Juvenon Health Journal volume 10 number 4 april 2011
By Benjamin V. Treadwell, Ph.D.
Perhaps you’ve heard the saying, “Life is short; eat dessert first.” For some, it’s more of a mantra than a joke. In fact, sugary foods can literally become addictive. The reasons are complex and the subject of ongoing neurobiological research. But the results of consuming too much sugar — upsetting our metabolic balance and, consequentially, our health — can be explained biochemically.
How can something as tasty as sugar be bad for us? The simple answer is, as a species, we are not physiologically adapted to consume so much sugar. Our predecessors were virtually never confronted with excessive amounts of sucrose, fructose and refined grain products. Consequently, humankind’s biochemical pathways evolved to most effectively process foods, and their nutrient constituents, which provided maximum energy and optimum health.
Today, foods are relatively easy to obtain at reasonable prices. Some of the most economical choices, however, offer the lowest nutrient content as well as an exorbitant amount of simple sugars. At 99 cents, a half-gallon of soda, for example, may seem like a bargain until you consider the high cost to your health.
Is sugar really that toxic? Let’s consider how a body-shocking dose of sugar (the amount in soda) affects the organs of the body.
Beta Cell Burnout
The human body’s very first response, when confronted with a high dose of sugar in the blood stream, involves the sugar-responder organ, the pancreas. The sugar activates cellular genes in a specific set of the organ’s cells, beta cells, to produce the pancreatic hormone, insulin. The greater the blood-glucose, the harder the beta cell has to work to synthesize and secrete enough insulin to move the glucose from the blood into other cells for energy.
Already, the body is facing the first, potential sugar-caused problem. Beta cells, if confronted with large amounts of sugar on a regular basis, have a difficult time maintaining an energy supply sufficient to feed the cellular machinery involved in synthesizing the insulin peptide. Over time, a high-sugar diet can cause beta cell burnout, so to speak, rendering the cells unable to respond to circulating glucose.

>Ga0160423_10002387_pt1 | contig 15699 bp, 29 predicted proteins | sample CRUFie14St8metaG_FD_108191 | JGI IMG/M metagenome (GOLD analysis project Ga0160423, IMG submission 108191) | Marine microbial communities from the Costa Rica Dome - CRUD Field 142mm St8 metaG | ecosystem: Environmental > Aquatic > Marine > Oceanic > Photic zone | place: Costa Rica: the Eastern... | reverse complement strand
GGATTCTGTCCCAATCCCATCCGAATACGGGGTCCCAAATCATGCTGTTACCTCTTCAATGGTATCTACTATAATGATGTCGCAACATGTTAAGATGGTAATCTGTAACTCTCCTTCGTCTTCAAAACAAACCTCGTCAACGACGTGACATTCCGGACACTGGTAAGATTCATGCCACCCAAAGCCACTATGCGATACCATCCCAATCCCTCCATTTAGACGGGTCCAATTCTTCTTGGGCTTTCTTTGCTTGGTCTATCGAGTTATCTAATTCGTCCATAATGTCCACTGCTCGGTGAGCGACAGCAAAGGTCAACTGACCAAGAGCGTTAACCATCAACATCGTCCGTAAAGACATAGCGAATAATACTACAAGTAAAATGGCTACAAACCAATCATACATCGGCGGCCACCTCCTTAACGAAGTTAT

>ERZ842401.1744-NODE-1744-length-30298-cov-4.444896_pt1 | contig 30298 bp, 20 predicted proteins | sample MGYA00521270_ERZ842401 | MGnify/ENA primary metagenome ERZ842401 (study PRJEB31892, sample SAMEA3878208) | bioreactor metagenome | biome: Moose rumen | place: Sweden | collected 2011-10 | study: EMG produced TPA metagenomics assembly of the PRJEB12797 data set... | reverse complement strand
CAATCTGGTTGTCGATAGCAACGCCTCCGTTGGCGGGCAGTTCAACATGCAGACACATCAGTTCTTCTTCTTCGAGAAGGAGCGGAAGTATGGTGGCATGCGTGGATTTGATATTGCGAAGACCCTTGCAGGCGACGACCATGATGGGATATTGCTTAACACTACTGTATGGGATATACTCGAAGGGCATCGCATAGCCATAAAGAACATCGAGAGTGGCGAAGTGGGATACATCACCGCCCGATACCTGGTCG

Eventually, the pancreas wears out, essentially becoming inactive with a sharp decline in its ability to produce insulin. Even while this is happening, however, the list of negative biochemical effects from excess sugar is getting longer.
Attack of the Inflammatory Cells
For a period of time, the high blood glucose is removed from the circulation by a corresponding glucose-induced increase in circulating insulin. The insulin does its job, binding to cognate receptors on fat, muscle and liver cells, essentially opening doors to allow the glucose to enter.
But, when large amounts of glucose enter a cell in a short period of time (the case with a high-sugar diet), they activate the machinery in the cell (acetyl CoA carboxylase, mTOR) designed to convert glucose to storable fat. This rapid cellular process actually starts with the excess sugar being converted into a fatty acid (a building block of fat) known as palmitic acid.
Recent research (See this issue’s “Research Update.”) has also implicated palmitic acid in the activation of inflammatory metabolic pathways and their by-products (TNF alpha, IL-6, NF-kB, IL-1, caspases). Intended to target viruses, bacteria, toxins, etc., this mechanism seems to confuse palmitic acid with a pathogen.
(Aside: Why is this mechanism built into our bodies? According to one theory, it’s part of an ancient immune system, activated by humankind’s high-sugar diet, which is relatively new in the evolutionary scheme of things.)